- to declare (something) to be bad, unfit, invalid, or illegal.
- to condemn as a failure: to damn a play.
- to bring condemnation upon; ruin.
- to doom to eternal punishment or condemn to hell.
- to swear at or curse, using the word “damn”: Damn the torpedoes! Full speed ahead!
- to use the word “damn”; swear.
- (used as an expletive to express anger, annoyance, disgust, etc.)
- the utterance of “damn” in swearing or for emphasis.
- something of negligible value: not worth a damn.
- damn well, Informal. damned(def 7).
- damn with faint praise, to praise so moderately as, in effect, to condemn: The critic damned the opera with faint praise when he termed the production adequate.
- give a damn, Informal. to care; be concerned; consider as important: You shouldn't give a damn about their opinions.Also give a darn.
Origin of damn
SynonymsSee more synonyms on Thesaurus.com
Examples from the Web for damn
But damn, the music is catchy—a neo-soul aural assault of horns, electro swirls, yelps, funky basslines, and harmonized vocals.The 14 Best Songs of 2014: Bobby Shmurda, Future Islands, Drake, and More
December 31, 2014
He had just as much right to be there as any other damn body.How Martin Luther King Jr. Influenced Sam Cooke’s ‘A Change Is Gonna Come’
December 28, 2014
Who knew that a competition where you clutch the hand of another man and lock eyes across a table could be this damn gay.High-End Pervs Film Benedict Cumberbatch and Reese Witherspoon Sucking Face
December 11, 2014
Fortunately, no one gives a damn about a Daily Beast reporter.Sneer and Clothing in Miami: Inside The $3 Billion Woodstock of Contemporary Art
December 6, 2014
Dread is the feeling I get when something bad seems to be on the way, and I know that there's not a damn thing I can do about it.Awaiting the Grand Jury, Dread in Ferguson and America
November 16, 2014
Shot a damn cock pheasant by mistake, and had to bury the thing in my own covers.Viviette
William J. Locke
Damn if I want to see them gray eyes when ye tell about the little mare.Thoroughbreds
W. A. Fraser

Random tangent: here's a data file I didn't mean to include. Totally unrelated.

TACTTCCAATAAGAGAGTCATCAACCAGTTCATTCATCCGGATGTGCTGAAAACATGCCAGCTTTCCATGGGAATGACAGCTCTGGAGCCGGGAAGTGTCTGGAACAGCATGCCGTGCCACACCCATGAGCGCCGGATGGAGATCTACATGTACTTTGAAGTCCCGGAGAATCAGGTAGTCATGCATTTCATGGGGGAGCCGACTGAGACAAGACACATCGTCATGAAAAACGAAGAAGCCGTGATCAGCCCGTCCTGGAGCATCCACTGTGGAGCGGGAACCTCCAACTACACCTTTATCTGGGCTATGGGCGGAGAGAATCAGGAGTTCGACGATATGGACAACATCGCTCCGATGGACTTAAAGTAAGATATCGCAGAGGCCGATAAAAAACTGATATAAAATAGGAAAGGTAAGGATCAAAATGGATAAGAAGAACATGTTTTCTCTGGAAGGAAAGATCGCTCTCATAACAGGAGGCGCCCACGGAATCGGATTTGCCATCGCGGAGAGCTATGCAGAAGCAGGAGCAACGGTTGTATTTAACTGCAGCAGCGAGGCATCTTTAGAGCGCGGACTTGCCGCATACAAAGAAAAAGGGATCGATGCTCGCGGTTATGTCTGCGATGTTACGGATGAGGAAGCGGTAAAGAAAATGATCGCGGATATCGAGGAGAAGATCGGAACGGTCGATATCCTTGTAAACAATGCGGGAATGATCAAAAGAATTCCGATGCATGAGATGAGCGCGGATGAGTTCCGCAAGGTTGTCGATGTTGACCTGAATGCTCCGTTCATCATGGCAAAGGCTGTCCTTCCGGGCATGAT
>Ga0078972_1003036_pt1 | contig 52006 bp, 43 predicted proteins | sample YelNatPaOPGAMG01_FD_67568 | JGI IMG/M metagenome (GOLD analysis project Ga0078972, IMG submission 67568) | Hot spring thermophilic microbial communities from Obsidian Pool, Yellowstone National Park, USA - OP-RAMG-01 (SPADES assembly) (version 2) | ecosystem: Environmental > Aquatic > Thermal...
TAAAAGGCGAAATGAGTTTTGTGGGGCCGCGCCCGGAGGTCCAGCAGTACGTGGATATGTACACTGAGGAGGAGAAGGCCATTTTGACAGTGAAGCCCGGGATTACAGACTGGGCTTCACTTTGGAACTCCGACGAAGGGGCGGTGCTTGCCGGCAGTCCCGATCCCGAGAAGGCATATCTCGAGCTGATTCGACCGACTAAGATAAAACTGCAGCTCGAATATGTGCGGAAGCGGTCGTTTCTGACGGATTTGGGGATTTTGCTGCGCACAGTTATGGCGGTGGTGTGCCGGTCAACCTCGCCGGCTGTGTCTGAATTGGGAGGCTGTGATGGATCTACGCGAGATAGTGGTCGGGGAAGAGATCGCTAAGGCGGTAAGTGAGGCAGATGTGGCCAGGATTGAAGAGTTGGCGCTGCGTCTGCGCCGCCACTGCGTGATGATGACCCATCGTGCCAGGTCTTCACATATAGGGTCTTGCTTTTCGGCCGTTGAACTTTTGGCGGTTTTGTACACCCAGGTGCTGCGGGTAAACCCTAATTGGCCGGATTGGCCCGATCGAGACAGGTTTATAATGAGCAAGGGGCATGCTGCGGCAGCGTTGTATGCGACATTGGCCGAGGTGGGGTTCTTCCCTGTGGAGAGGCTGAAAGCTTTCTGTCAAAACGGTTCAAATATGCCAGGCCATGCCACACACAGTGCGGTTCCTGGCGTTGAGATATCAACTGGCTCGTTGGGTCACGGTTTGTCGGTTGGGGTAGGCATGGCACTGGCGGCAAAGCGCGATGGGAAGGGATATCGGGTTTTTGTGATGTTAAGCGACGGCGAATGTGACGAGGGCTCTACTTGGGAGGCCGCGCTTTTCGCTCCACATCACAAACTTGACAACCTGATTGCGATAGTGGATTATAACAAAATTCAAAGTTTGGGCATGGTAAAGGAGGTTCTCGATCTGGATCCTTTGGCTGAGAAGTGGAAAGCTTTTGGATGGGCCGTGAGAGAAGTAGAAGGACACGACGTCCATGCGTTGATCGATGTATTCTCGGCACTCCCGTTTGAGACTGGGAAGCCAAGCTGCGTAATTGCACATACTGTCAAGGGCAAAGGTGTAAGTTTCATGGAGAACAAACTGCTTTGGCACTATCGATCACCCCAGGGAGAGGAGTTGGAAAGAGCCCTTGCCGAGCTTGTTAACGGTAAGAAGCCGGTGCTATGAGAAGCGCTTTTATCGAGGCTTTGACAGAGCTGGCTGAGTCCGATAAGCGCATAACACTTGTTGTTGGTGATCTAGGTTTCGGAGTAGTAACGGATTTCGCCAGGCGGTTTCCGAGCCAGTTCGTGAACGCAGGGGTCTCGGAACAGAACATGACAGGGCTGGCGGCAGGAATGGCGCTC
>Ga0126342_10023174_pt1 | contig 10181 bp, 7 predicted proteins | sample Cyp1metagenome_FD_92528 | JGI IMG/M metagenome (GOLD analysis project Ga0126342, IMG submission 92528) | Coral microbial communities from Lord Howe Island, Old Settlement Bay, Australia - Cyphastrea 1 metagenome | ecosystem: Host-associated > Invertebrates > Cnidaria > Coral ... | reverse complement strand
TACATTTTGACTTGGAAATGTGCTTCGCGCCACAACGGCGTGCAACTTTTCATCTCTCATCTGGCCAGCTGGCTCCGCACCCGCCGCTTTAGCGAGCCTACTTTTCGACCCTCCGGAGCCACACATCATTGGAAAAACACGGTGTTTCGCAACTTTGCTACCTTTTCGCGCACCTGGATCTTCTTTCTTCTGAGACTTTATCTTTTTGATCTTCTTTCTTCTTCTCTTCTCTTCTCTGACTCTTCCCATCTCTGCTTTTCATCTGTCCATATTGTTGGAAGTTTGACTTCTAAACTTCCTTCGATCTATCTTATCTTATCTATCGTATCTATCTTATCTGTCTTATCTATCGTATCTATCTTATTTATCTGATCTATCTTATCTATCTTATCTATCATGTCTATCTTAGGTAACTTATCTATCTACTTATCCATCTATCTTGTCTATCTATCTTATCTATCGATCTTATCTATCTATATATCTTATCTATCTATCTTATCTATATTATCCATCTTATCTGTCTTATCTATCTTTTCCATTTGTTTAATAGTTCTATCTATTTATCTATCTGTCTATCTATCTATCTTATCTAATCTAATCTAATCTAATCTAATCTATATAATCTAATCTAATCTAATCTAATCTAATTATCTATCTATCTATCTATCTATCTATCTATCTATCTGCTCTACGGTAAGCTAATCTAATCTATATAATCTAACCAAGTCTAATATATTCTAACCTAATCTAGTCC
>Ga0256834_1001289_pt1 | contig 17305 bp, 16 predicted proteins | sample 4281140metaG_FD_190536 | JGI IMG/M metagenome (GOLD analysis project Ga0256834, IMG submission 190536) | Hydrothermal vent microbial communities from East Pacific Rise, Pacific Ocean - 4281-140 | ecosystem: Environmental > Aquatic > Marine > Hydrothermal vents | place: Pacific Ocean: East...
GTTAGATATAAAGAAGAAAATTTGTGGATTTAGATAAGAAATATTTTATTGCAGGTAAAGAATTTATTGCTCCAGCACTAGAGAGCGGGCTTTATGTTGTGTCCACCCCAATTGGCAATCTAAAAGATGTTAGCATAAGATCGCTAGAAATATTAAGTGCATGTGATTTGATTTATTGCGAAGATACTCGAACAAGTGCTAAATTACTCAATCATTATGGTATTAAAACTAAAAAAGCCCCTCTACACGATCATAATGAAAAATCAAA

Damn little consolation to us when we're working it out in Dartmoor.The Black Bag
Louis Joseph Vance
"Them damn' snake, him no speakum," he observed disgustedly.Good Indian
B. M. Bower
From "that boy who will go far" I became "you damn young freshman."The Harbor
- slang an exclamation of annoyance (often in exclamatory phrases such as damn it! damn you! etc)
- informal an exclamation of surprise or pleasure (esp in the exclamatory phrase damn me!)
- (prenominal) slang deserving damnation; detestable
- slang (intensifier)damn fool; a damn good pianist
- damn all slang absolutely nothing
- to condemn as bad, worthless, etc
- to curse
- to condemn to eternal damnation
- (often passive) to doom to ruin; cause to failthe venture was damned from the start
- (also intr) to prove (someone) guiltydamning evidence
- to swear (at) using the word damn
- as near as damn it British informal as near as possible; very near
- damn with faint praise to praise so unenthusiastically that the effect is condemnation
- slang something of negligible value; jot (esp in the phrase not worth a damn)
- not give a damn informal to be unconcerned; not care
Word Origin and History for damn
late 13c., "to condemn," from Old French damner "damn, condemn; convict, blame; injure," derivative of Latin damnare "to adjudge guilty; to doom; to condemn, blame, reject," from noun damnum "damage, hurt, harm; loss, injury; a fine, penalty," possibly from an ancient religious term from PIE *dap- "to apportion in exchange" [see Watkins]. The Latin word evolved a legal meaning of "pronounce judgment upon." Theological sense is first recorded early 14c.; the optative expletive use likely is as old.
Damn and its derivatives generally were avoided in print from 18c. to c.1930s (the famous line in the film version of "Gone with the Wind" was a breakthrough and required much effort by the studio). The noun is recorded from 1610s; to be not worth a damn is from 1817. The adjective is 1775, short for damned; Damn Yankee, characteristic Southern U.S. term for "Northerner," is attested from 1812. Related: Damning.